October 16, 2018

by on November 3, 2010
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The Last of the Big Time Spenders


California is the birthplace of trends. Countless innovations and ideas got their start in the Golden State and quickly gained hold across the U.S. and elsewhere. Popular political trends are no exception. Property tax revolts. Gay marriage. Medical marijuana. Ronald Reagan. Many a national political movement began in California.

With yesterday’s election, California confirmed a new trend:  American austerity. Billionaire Meg Whitman, the Republican candidate for Governor, was soundly defeated by Democrat Jerry Brown after spending a record $140 million on her campaign. A former Ebay executive with no political experience, Whitman outspent her opponent, the politically experienced Brown, nearly seven times over.

By all traditional accounts, it should have worked. In U.S. politics, it is usually the candidate with the most money that wins. Whitman blindly embraced this notion (Brown, who ran a shoe-string campaign, seemed content to coolly reject it). Also, Whitman’s Silicon Valley success story had a distinctive, California appeal that, combined with her onslaught of advertising, served as an effective counter to Brown’s name recognition. Indeed, Brown’s legacy in California — he was the Governor from 1975 to 1983– is mixed at best. Certainly, Californians have not spent the last thirty years yearning for a return to the “Brown Era.” Also, if ever there were an election where a Republican stood a good chance at seizing political office, it was this one. This year’s mid-term vote was widely seen as a referendum of the Obama Administration and the Democratic Congress. As expected, the Democrats suffered heavy losses across the country.

Yet, with all she had going for her, Whitman lost. To be sure, there were missteps during the campaign. Her debate performances were unsteady. In what has become a sine qua non for Republican candidates, it was revealed she had employed an illegal immigrant housekeeper. And many voters described her personality as Hillary Clinton without the warmth and tenderness.

But mostly, it was the money. With each report that Whitman’s spending had reached a new record – $50 million, $75 million, $100 million – came comments showing that Californians were increasingly disgusted. The triple whammy of recession, job loss, and the housing crisis hit California particularly hard and no California voter was left untouched. With everyone tightening their belt, Meg Whitman’s excess, while once admired and applauded, was now ugly and unacceptable.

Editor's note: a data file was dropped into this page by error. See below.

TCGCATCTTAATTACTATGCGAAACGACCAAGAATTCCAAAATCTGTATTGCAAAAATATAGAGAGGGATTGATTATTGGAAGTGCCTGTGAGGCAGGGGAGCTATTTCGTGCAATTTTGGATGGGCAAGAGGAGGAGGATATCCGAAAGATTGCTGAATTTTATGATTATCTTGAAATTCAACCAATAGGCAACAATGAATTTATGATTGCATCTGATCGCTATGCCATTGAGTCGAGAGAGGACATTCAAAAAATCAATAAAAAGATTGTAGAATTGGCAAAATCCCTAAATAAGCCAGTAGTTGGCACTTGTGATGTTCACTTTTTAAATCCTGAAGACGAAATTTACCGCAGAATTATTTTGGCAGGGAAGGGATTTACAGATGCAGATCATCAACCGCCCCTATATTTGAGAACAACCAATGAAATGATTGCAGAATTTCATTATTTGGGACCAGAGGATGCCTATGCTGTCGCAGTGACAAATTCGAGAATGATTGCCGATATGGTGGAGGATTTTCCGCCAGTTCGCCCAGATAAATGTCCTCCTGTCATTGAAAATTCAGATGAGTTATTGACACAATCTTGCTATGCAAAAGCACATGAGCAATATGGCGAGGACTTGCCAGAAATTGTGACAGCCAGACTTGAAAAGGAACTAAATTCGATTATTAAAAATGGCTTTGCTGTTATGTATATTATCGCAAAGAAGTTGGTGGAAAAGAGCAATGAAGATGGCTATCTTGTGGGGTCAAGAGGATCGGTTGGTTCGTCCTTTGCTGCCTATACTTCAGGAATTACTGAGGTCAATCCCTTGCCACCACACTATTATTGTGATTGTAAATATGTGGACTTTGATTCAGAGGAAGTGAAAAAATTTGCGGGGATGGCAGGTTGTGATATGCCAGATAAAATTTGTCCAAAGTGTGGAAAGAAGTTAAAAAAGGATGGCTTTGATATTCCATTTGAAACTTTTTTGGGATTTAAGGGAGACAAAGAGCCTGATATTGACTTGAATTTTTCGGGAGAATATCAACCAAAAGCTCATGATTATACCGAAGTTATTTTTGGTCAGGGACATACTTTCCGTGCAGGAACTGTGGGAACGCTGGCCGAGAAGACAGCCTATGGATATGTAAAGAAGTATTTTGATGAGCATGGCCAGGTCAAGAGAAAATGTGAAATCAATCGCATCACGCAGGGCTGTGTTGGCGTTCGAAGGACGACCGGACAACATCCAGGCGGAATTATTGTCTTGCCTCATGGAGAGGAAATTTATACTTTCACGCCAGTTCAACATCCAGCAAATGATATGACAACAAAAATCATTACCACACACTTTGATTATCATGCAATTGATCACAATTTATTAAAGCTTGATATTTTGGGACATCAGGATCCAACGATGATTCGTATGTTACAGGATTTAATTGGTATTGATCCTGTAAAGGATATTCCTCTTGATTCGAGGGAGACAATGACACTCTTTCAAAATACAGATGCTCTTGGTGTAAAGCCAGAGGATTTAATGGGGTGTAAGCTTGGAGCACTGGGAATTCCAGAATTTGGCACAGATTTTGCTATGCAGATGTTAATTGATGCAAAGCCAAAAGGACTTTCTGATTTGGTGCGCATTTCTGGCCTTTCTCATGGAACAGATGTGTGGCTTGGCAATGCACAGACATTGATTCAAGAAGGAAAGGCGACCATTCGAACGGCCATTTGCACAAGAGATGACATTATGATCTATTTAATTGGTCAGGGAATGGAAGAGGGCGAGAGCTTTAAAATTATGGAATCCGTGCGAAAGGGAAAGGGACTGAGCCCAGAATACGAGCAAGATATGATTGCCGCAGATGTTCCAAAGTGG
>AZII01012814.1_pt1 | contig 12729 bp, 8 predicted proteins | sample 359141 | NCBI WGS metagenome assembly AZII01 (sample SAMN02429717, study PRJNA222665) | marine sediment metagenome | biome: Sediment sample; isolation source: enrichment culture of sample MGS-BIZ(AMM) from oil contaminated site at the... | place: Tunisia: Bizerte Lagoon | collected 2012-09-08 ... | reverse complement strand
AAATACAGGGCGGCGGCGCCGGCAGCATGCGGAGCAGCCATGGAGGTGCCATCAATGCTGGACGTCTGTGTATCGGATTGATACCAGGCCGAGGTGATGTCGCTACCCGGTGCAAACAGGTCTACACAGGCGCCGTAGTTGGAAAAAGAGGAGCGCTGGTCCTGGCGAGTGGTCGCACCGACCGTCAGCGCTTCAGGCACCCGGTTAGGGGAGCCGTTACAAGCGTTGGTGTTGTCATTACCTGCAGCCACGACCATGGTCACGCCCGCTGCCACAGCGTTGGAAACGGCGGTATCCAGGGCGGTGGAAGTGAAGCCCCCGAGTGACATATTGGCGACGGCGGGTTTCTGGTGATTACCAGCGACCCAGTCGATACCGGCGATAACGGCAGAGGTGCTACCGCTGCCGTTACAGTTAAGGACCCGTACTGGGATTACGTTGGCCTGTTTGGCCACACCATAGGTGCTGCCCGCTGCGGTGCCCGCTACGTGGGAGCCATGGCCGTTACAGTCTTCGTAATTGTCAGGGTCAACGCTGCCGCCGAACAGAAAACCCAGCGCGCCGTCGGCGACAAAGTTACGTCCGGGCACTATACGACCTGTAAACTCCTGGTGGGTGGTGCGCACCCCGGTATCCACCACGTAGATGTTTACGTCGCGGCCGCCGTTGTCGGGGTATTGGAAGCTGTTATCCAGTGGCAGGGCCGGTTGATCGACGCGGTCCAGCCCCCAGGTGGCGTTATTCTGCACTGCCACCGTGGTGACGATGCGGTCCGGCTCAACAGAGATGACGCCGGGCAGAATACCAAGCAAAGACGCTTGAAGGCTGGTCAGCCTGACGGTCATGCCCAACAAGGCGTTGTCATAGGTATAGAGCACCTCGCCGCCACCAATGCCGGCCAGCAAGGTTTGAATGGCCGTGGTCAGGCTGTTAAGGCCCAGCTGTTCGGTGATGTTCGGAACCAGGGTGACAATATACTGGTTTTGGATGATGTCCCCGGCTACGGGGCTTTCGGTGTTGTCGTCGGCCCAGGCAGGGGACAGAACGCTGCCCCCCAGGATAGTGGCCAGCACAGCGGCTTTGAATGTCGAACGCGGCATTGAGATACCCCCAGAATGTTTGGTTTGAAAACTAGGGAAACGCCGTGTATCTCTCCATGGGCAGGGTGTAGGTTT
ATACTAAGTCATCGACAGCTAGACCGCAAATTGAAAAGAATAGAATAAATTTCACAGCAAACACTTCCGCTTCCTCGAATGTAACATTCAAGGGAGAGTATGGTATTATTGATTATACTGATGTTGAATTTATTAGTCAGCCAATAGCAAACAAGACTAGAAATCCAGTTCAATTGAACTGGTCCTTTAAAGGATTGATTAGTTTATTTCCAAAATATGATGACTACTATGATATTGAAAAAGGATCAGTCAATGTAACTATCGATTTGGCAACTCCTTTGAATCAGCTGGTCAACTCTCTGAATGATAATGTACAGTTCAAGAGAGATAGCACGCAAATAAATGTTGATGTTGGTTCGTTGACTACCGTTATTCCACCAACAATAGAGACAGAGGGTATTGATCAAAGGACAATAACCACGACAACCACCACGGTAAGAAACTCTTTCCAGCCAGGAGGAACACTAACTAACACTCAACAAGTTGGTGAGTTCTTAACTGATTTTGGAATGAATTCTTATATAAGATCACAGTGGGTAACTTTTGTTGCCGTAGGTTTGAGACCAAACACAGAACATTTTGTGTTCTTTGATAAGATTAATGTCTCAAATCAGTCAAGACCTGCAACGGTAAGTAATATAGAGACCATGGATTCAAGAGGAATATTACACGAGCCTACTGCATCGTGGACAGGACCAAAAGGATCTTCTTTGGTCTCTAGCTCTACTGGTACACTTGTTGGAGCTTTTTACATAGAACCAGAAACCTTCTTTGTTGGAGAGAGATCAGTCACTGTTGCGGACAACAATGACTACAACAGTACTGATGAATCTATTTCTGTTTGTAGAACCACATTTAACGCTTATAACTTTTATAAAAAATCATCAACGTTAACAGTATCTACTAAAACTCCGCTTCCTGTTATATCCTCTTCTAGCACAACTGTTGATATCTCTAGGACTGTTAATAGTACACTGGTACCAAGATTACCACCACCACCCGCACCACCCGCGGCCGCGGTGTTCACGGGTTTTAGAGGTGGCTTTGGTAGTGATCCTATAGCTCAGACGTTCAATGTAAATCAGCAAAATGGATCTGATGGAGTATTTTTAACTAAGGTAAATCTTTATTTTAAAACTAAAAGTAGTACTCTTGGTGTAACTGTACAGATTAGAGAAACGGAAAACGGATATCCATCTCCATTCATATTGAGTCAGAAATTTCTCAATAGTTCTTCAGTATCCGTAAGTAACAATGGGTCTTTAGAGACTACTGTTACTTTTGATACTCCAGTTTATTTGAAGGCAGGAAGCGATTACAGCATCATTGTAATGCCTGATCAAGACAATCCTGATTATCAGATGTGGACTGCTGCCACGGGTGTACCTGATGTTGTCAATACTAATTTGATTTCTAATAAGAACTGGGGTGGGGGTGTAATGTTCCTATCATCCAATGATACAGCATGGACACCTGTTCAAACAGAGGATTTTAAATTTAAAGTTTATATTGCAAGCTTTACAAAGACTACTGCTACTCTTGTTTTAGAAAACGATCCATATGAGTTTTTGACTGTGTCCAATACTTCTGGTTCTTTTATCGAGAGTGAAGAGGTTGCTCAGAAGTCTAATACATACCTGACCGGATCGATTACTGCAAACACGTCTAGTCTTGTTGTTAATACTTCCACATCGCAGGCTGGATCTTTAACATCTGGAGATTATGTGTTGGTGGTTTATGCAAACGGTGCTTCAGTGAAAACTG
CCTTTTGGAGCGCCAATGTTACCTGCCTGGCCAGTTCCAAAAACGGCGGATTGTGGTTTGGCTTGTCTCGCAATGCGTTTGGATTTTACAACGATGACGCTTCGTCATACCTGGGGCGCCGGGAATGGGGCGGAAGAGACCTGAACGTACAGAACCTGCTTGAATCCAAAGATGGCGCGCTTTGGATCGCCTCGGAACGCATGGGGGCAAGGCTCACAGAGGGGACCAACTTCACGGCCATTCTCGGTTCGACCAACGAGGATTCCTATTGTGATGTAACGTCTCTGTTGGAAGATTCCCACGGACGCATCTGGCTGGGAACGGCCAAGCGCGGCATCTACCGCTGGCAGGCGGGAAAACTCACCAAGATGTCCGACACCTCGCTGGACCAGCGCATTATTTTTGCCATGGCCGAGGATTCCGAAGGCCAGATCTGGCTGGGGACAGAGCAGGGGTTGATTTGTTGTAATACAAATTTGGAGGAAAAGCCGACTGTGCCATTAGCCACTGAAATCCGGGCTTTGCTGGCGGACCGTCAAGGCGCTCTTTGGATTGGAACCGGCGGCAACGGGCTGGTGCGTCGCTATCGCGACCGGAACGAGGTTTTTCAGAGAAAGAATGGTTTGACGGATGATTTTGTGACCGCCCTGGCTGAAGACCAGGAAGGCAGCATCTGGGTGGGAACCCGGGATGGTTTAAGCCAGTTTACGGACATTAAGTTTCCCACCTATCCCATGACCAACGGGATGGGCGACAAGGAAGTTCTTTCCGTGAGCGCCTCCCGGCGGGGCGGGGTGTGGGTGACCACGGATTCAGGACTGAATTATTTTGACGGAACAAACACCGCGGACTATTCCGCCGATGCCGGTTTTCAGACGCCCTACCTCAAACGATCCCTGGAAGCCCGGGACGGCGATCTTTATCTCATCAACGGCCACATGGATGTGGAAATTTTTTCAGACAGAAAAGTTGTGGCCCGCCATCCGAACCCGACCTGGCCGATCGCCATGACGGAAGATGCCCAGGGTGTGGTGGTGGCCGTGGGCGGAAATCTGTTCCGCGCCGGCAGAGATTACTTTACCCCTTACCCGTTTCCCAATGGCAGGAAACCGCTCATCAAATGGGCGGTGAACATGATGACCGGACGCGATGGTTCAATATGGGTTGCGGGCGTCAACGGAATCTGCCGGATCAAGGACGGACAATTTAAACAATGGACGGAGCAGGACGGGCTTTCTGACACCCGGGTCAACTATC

Whitman’s defeat, along with similar losses by HP exec Carly Fiorina and wrestling mogul Linda McMahon, has solidified this new American austerity. Since the economic crisis hit, Americans have made some significant lifestyle changes. Personal savings rates have increased. Credit purchases have (been) declined. Business and leisure travel has been curtailed. However, like wartime rationing, all of these changes were believed to be temporary. Americans viewed themselves as merely hunkered down waiting for the all clear to spend again.

However, with the U.S. economy stagnant and unemployment numbers stubbornly high, Americans now realize that their change must be a fundamental one. Once seen as economically superior, if not invincible, Americans now admit they are mired in the same economic muck as everyone else, even more so compared to some (read Canada). Americans now begrudgingly accept the premise that the U.S. can neither solve the world’s problems by itself nor even solve its own problems by itself.  President Obama has been saying as much since he was elected and Americans are finally starting to get it. While American potential, ingenuity, and spirit have thankfully not dimmed, and never will, the American character has definitely changed. California’s repudiation of Whitman’s high profile spending reflects that change.

This is good for Canada. Despite globalization and Canada’s success in establishing other valuable trading partners, the consensus remains that Canada’s economic well-being is tied to that of the U.S.. In other words, Canada must continue to exploit and nurture its economic relationship with the United States. As for that relationship, while the U.S. does not quite have hat in hand, the playing field has leveled significantly. Americans are much more willing to negotiate. This was evidenced recently when Secretary of State Clinton announced her support for the Keystone Pipeline project and acknowledged, despite intense pressure from environmental groups, that Canada’s oil sands remained the best choice to meet U.S. energy needs.

As for the world stage, Canada’s success at weathering the economic storm has already bolstered Canada’s presence. America’s willingness to share the spotlight has further strengthened Canada’s international role. Last month in Korea, G20 Finance Leaders, including Treasury Secretary Geitner, looked to Canada for leadership in fighting the currency crisis. U.S. acknowledgement that Canada can make significant contributions to the issues of the day will provide the imprimatur to further aid Canada’s ascendancy. For Canada, therefore, the trend is up.

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